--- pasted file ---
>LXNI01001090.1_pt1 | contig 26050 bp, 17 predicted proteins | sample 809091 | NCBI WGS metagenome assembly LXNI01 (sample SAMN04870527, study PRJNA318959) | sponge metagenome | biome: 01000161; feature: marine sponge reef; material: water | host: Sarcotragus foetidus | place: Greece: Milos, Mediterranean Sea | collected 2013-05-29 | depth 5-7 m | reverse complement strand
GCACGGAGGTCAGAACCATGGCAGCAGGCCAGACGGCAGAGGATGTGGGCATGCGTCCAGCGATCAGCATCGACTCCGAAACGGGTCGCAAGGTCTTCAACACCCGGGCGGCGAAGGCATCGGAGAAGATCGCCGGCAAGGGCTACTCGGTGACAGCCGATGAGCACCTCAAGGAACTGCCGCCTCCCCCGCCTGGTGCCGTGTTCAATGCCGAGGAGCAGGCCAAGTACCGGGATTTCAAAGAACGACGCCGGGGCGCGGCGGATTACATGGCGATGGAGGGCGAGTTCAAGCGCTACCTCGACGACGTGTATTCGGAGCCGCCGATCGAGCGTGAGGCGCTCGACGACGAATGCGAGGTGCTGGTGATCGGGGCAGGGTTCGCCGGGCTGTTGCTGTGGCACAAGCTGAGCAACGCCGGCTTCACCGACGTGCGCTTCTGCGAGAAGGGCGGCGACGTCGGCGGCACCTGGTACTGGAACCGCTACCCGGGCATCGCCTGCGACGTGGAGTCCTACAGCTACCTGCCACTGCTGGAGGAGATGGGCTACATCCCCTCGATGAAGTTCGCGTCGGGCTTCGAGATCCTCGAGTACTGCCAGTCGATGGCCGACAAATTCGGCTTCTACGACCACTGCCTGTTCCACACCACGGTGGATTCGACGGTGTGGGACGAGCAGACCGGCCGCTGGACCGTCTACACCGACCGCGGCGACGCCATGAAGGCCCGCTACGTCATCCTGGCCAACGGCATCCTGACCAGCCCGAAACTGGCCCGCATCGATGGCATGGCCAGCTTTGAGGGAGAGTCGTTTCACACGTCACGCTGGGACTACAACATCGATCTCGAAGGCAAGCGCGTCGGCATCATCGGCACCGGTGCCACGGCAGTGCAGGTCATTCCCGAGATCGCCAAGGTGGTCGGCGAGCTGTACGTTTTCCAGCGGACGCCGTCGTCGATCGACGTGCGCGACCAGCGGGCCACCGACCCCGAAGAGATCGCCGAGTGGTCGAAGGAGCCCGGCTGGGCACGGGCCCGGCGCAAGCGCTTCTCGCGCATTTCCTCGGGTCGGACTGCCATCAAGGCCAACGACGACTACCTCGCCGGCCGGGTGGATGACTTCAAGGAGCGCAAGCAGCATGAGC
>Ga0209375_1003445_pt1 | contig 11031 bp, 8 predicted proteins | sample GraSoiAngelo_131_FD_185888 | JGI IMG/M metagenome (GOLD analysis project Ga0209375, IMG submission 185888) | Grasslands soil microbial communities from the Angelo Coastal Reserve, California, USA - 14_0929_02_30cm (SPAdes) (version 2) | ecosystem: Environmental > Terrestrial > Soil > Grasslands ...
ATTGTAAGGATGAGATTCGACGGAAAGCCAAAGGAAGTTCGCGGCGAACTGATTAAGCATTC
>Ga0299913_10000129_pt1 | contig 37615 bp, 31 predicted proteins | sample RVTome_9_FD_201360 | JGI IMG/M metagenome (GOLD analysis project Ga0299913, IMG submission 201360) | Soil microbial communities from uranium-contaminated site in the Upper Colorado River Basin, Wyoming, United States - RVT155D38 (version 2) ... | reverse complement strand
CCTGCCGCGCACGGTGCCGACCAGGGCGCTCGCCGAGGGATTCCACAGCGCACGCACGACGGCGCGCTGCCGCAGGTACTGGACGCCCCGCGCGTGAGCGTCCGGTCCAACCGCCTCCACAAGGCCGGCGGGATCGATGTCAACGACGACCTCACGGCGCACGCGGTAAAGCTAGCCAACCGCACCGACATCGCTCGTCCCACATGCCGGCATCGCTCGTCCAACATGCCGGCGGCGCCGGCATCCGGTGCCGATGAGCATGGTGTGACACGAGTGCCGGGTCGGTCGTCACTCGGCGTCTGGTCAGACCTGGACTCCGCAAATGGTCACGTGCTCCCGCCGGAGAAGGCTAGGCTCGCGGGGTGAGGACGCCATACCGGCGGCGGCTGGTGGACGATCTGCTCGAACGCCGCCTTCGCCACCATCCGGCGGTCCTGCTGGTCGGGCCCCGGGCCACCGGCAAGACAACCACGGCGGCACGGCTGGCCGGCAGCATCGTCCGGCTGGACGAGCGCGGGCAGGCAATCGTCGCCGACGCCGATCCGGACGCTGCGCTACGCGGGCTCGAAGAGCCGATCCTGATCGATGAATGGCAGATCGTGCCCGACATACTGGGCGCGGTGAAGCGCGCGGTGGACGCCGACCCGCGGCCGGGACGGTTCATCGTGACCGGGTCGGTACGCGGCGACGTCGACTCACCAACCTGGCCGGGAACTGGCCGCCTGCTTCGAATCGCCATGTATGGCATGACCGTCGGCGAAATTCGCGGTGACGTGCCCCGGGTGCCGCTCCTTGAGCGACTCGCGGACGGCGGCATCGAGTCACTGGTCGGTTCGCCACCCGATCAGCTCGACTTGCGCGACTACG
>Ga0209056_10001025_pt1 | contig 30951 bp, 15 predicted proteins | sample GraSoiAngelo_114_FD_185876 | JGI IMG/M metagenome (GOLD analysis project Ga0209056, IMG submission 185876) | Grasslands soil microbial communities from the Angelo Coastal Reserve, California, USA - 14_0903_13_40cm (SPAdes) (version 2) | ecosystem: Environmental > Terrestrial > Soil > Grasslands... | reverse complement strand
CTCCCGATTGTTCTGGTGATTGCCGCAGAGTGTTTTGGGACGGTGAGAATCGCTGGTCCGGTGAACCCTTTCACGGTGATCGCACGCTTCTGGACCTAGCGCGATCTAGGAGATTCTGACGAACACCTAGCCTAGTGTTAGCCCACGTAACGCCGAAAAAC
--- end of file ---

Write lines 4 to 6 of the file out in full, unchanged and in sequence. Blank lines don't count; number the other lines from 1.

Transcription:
ATTGTAAGGATGAGATTCGACGGAAAGCCAAAGGAAGTTCGCGGCGAACTGATTAAGCATTC
>Ga0299913_10000129_pt1 | contig 37615 bp, 31 predicted proteins | sample RVTome_9_FD_201360 | JGI IMG/M metagenome (GOLD analysis project Ga0299913, IMG submission 201360) | Soil microbial communities from uranium-contaminated site in the Upper Colorado River Basin, Wyoming, United States - RVT155D38 (version 2) ... | reverse complement strand
CCTGCCGCGCACGGTGCCGACCAGGGCGCTCGCCGAGGGATTCCACAGCGCACGCACGACGGCGCGCTGCCGCAGGTACTGGACGCCCCGCGCGTGAGCGTCCGGTCCAACCGCCTCCACAAGGCCGGCGGGATCGATGTCAACGACGACCTCACGGCGCACGCGGTAAAGCTAGCCAACCGCACCGACATCGCTCGTCCCACATGCCGGCATCGCTCGTCCAACATGCCGGCGGCGCCGGCATCCGGTGCCGATGAGCATGGTGTGACACGAGTGCCGGGTCGGTCGTCACTCGGCGTCTGGTCAGACCTGGACTCCGCAAATGGTCACGTGCTCCCGCCGGAGAAGGCTAGGCTCGCGGGGTGAGGACGCCATACCGGCGGCGGCTGGTGGACGATCTGCTCGAACGCCGCCTTCGCCACCATCCGGCGGTCCTGCTGGTCGGGCCCCGGGCCACCGGCAAGACAACCACGGCGGCACGGCTGGCCGGCAGCATCGTCCGGCTGGACGAGCGCGGGCAGGCAATCGTCGCCGACGCCGATCCGGACGCTGCGCTACGCGGGCTCGAAGAGCCGATCCTGATCGATGAATGGCAGATCGTGCCCGACATACTGGGCGCGGTGAAGCGCGCGGTGGACGCCGACCCGCGGCCGGGACGGTTCATCGTGACCGGGTCGGTACGCGGCGACGTCGACTCACCAACCTGGCCGGGAACTGGCCGCCTGCTTCGAATCGCCATGTATGGCATGACCGTCGGCGAAATTCGCGGTGACGTGCCCCGGGTGCCGCTCCTTGAGCGACTCGCGGACGGCGGCATCGAGTCACTGGTCGGTTCGCCACCCGATCAGCTCGACTTGCGCGACTACG